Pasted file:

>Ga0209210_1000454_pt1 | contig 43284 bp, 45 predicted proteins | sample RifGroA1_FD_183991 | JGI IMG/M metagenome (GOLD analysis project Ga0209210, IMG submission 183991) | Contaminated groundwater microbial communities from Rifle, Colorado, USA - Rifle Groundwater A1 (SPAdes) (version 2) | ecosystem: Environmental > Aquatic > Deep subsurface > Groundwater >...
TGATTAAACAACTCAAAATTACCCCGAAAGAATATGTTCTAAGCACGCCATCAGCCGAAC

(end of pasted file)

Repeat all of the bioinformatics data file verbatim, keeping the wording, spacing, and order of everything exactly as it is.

>Ga0209210_1000454_pt1 | contig 43284 bp, 45 predicted proteins | sample RifGroA1_FD_183991 | JGI IMG/M metagenome (GOLD analysis project Ga0209210, IMG submission 183991) | Contaminated groundwater microbial communities from Rifle, Colorado, USA - Rifle Groundwater A1 (SPAdes) (version 2) | ecosystem: Environmental > Aquatic > Deep subsurface > Groundwater >...
TGATTAAACAACTCAAAATTACCCCGAAAGAATATGTTCTAAGCACGCCATCAGCCGAAC